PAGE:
Planned Parenthood President Says Org is ‘Doubling Down’ on Reproductive Health Care After Election

Cecile Richards spoke at the Law School on Tuesday.


By Santi Ruiz

Planned Parenthood’s president visited campus Tuesday to speak about the future of reproductive rights after the 2016 election turned into an almost uncontested triumph for politicians opposed to her organization and its goals.

Cecile Richards spoke to an audience of about 300 at the Law School for the 2016 Ulysses and Marguerite Schwartz Memorial Lecture, hosted by the Law School and the Center for the Study of Gender and Sexuality.

Richards’s speech was by turns forceful, dispirited, and hopeful, calling the incoming administration “hostile to women’s health” while encouraging students to remain involved in grassroots organizing, particularly at the state level.

She began by outlining the history of Planned Parenthood, stating that the last hundred years of its existence show “the world doesn’t stop spinning,” and that, despite expected setbacks over the next four years, the organization would not give up on defending “reproductive rights and women’s health care.”  

“In our second century, Planned Parenthood is doubling down on our commitment to building a future where access to health care, particularly sexual and reproductive health care, is a reality for everyone, and we aren’t going to let anything…get us off course,” Richards said. She called for a renewed focus on specific women’s stories and for solidarity among progressive organizations.  

Most of the questions following the event asked what practical steps Richards would recommend pro-choice activists take over the next four years, although one question asking Richards to define the difference between a fetus and a baby prompted gasps from the audience.  Richards responded that “a fetus hasn’t been born yet, and as a mother of three I know about this intimately…. I’m not exactly sure what you’re getting after.”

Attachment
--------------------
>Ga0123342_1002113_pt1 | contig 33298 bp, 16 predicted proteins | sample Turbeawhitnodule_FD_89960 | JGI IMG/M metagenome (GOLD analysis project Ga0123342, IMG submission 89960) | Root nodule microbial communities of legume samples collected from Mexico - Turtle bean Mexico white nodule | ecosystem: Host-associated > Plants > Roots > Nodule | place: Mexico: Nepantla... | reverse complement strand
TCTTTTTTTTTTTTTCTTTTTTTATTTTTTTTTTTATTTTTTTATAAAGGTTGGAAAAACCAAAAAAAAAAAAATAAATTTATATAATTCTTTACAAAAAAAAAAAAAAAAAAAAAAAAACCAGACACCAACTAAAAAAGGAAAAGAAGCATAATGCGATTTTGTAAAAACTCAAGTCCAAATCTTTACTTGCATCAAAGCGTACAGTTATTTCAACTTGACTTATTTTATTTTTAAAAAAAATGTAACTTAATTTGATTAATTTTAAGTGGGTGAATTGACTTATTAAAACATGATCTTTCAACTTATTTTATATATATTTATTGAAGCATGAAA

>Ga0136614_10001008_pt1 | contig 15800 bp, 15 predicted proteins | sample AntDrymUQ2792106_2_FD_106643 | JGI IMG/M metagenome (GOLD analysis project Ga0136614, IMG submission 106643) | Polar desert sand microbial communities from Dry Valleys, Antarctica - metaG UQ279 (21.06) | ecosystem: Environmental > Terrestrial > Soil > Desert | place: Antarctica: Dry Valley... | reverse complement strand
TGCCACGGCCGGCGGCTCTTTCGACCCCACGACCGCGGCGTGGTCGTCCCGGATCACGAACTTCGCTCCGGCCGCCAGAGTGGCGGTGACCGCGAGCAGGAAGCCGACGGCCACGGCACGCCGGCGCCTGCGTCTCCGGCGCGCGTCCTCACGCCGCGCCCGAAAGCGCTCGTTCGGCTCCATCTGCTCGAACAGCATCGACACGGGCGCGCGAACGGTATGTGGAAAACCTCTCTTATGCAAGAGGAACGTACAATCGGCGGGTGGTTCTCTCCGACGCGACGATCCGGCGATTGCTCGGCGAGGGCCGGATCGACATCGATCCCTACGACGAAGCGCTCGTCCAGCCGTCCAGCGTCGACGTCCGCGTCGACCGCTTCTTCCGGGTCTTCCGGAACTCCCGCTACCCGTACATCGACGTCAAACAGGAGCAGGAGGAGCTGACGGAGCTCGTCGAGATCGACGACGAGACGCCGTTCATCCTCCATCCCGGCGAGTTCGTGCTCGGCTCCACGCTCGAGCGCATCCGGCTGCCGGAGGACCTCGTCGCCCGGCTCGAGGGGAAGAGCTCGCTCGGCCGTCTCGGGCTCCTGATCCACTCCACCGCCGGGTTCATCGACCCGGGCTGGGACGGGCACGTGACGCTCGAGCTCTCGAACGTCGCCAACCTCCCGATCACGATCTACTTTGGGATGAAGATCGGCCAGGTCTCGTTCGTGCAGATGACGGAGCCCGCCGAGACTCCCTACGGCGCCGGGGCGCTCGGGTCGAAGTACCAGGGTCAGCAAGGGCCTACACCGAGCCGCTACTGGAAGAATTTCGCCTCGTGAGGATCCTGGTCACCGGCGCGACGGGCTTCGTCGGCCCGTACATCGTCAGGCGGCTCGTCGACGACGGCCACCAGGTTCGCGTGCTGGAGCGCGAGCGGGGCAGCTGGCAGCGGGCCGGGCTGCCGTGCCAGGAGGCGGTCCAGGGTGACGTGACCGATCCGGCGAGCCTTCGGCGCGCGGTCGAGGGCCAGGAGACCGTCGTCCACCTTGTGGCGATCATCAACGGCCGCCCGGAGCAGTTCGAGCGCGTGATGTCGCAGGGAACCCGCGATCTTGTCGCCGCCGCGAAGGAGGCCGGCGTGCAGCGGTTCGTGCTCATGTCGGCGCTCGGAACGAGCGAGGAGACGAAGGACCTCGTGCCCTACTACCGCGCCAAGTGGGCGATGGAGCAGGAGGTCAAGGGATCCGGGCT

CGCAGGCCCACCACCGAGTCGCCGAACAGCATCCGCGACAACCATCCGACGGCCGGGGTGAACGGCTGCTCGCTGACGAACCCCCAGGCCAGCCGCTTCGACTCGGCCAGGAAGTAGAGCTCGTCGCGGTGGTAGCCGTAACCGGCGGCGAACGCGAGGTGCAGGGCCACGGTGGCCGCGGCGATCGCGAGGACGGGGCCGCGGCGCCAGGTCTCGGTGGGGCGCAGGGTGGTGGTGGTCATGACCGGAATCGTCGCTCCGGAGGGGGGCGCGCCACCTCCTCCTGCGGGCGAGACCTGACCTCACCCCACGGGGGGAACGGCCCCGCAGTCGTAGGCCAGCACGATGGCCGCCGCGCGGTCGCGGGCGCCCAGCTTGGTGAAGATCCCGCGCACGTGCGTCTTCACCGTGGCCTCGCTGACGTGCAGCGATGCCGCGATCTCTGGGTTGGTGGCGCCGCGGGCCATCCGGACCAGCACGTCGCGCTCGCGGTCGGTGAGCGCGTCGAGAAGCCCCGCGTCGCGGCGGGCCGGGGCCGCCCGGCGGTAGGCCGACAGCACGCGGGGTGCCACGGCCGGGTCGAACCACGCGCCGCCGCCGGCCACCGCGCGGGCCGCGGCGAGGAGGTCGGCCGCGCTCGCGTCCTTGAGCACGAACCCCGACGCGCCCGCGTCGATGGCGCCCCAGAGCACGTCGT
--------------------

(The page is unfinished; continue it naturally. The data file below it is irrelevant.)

Students’ reactions to the talk varied.  “I think we’re all really worried about what’s going to happen, and I wish there had been a little more detail about what’s happening with the law right now, but I think it was good to be in the same room with somebody who’s got a plan, is inspiring, and still trying to move forward,” Ashley Roybal-Reid, a student at the Law School, said.

Renee Winget, a second-year in the College, said, “A lot of advocates for women’s health are in a very distraught place, so I think she did a great job of being practical but also inspirational.”  

By contrast, Malloy Owen, a third-year in the College, said, “The way that she wove the issue of abortion in with issues that aren’t intrinsically related to it, and implicitly made the case that an attack on one of them is an attack on all of them, I thought was misleading.”

A small group of anti-abortion protesters gathered outside the talk, holding a sign that read “Cecile Richards: What is His Future?” above an image of a fetus.

The daughter of a former Texas governor and a civil rights lawyer, Richards began her political activism at a young age.  Before becoming president of Planned Parenthood in 2006, she served as deputy chief of staff to Representative Nancy Pelosi, and founded several liberal nonprofits.  She also serves on the board of the Ford Foundation.